Terminology of Structure
By Christopher “Bully The Kid” Bennett
I often engage in conversations with individuals that are new to discussing structures in dogs and the terms used to describe body parts. It’s easy when we are talking about common differences such as paws to feet, or fur to skin, but often becomes more confusing when discussing other parts of the dogs anatomy. These body parts are not new to a persons information storage, but new terminology when discussing dogs with those who judge, work, or study canines as a career or serious hobby.
A canines nose is easy enough, it’s easily found and identifiable to even a non dog person. However a person will identify a canines nose by several different terms. Nose, snout and nostrils. The actual nostrils on a dog however are called nares. Nares in relation to dogs are often discussed by describing them as open or closed. Open nares are desired as they allow easy breathing and dogs, especially bulldog breeds will be described as clean breathers when they have wide open nares. Closed nares are often undesired, for the opposite reason. They often inhibit breathing and can lead to breathing problems. Closed nares are also referred to as pinched nares. So simply put nares are nostrils.
Now wrists are pretty easy to point out on a human or dog, but if you point at a dog and say something about a wrist you will immediately be labeled a newbie, novice, or know nothing individual. The part of a dog which would be it’s wrist is called a pastern. The patterns like a wrist are a joint and easily bend and allow for extension of the foot while the dog is in motion. Pasterns are often described as being upright in the pastern, or down in the pasterns. A dog that is upright in the pastern gives an overall appearance of being alert, or up on its toes ready for whatever comes up. In a dog show it allows the dog to stick his chest out and stand proudly. A dog that is down in the pastern, gives the appearance of being lazy, or not structurally sound. Dogs that are low in the pasterns will also seem to have other issues in their structure that are direct results of being low in the pasterns. These other issues can be the top line, the front, and being sway or camel backed.
A forehead seems easy enough, by definition alone it means the front of the head. In humans foreheads are easy, easier in some than others due to the actual size of some foreheads! Well dogs don’t actually have a forehead. In fact depending on what a person is actually talking about a dogs forehead can be one of two things. It can be the top skull, which is the space between a dogs ears falling towards its eyes, or it can be the space between the eyes and above the nose, called the stop. The top skull is often used when describing a dogs head size and the stop has more to do with expression and breed type. Good top skull and stop truly separates good breed type from great breed type in most bulldog breeds. A forehead in humans can be furrowed, or wrinkled when giving a quizzical look, in dogs this furrowing would take place along the top skull adding to expression. Once someone asked where the bottom skull was, and what it is called and with a straight face I had to say that would be the jaw! The under jaw to be precise!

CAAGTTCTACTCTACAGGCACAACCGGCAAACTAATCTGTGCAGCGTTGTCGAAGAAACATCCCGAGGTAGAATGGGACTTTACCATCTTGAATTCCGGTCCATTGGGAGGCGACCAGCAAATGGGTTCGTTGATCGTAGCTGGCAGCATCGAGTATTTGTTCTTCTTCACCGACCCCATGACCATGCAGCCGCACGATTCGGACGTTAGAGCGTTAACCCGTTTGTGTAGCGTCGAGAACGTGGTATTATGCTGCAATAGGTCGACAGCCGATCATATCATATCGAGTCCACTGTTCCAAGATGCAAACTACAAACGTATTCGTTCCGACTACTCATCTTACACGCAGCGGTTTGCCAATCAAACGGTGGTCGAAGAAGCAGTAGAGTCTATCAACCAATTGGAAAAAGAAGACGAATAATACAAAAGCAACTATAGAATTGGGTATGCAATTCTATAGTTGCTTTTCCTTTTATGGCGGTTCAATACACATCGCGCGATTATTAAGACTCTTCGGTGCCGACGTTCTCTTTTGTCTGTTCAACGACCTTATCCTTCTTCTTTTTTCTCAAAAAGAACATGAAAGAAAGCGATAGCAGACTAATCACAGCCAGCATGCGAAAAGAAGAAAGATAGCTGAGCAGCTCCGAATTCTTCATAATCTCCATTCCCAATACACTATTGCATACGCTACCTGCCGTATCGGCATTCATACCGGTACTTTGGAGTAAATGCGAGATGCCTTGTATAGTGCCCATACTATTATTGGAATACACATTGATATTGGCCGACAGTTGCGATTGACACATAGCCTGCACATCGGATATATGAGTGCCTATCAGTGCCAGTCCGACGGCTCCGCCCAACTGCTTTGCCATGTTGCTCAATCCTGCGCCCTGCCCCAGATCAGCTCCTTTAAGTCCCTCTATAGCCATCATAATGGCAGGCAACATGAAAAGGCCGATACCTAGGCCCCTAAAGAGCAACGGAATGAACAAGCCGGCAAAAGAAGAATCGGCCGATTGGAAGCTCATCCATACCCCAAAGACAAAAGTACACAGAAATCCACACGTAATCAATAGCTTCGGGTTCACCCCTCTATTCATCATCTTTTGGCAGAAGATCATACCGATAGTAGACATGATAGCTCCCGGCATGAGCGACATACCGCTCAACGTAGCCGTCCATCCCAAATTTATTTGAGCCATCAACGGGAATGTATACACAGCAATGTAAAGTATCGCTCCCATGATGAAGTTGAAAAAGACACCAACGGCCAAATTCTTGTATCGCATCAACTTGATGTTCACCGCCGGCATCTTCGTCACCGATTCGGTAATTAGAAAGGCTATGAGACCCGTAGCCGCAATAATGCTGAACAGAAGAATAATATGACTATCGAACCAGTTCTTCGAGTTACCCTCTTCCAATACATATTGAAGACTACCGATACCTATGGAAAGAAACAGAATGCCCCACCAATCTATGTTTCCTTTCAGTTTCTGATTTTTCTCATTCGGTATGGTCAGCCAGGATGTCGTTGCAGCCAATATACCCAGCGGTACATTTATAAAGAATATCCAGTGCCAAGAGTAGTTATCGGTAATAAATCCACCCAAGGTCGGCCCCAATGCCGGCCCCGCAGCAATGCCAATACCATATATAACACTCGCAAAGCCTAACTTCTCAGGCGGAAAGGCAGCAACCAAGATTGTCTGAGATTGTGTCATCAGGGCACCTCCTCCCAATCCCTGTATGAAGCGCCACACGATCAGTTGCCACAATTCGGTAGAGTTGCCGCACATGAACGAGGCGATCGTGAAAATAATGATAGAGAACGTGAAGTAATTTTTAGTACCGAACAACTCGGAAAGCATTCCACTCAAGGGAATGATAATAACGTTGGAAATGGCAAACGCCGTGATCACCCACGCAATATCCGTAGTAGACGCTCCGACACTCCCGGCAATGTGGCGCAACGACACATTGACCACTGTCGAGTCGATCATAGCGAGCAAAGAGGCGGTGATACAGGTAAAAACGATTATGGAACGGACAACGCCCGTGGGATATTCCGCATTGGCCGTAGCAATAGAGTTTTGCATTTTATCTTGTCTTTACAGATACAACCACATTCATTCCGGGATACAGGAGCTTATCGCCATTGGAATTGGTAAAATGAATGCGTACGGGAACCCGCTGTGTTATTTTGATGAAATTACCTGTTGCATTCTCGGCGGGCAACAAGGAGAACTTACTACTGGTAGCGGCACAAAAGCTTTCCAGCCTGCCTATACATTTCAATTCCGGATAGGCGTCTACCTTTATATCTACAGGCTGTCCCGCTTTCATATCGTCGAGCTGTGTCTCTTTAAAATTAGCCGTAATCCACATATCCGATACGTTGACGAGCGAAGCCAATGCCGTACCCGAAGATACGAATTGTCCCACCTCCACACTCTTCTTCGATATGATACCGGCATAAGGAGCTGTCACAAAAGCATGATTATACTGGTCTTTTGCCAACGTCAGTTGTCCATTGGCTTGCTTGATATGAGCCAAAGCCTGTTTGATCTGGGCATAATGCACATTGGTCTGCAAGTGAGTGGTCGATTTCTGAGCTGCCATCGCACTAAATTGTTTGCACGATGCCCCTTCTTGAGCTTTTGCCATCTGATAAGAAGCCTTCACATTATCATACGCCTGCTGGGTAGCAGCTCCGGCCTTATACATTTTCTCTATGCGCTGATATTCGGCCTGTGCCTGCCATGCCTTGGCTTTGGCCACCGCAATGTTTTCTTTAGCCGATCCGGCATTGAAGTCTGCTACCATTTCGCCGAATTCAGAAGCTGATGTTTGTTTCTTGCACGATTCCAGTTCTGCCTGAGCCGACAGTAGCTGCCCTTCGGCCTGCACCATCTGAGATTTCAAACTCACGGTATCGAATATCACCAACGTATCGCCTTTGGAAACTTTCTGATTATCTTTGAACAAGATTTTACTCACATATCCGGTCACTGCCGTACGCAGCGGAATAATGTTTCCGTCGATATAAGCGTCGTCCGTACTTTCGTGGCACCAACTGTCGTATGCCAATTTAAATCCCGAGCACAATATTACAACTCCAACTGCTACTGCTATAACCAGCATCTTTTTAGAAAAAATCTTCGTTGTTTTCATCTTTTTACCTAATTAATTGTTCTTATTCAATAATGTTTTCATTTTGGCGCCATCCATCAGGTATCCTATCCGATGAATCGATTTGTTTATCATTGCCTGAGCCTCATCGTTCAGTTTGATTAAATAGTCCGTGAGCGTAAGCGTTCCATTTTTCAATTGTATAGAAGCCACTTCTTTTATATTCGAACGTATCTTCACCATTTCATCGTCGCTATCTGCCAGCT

Lips are easy enough, after all even three year olds know where the lips are and what they are called on a human being. Dogs of course have lips and pointing them out is not difficult at all. The issue comes in to action when we discuss the lips in regards to being a fault. Loose hanging lips in several breeds are considered faults, but identifying the fault by its government name can be a bit confusing. The official term used to describe loose hanging lips are flews. Flews are the large back section of lips, usually with the rubbery spiked pieces of lip accompanied by long hanging drool. A lot of bulldog and mastiffs have hanging flews and it’s common for a judge to point out flews when a dog has exaggerated features in the lip department, or right after a particular dog hits him with a Great Lakes size of drool to the face.
There are several other aspects of terminology that often get confusing, but for now this is a great way to step up your canine anatomy vocabulary! Before long you to will sound scholarly when discussing dogs structure with novices or experts alike!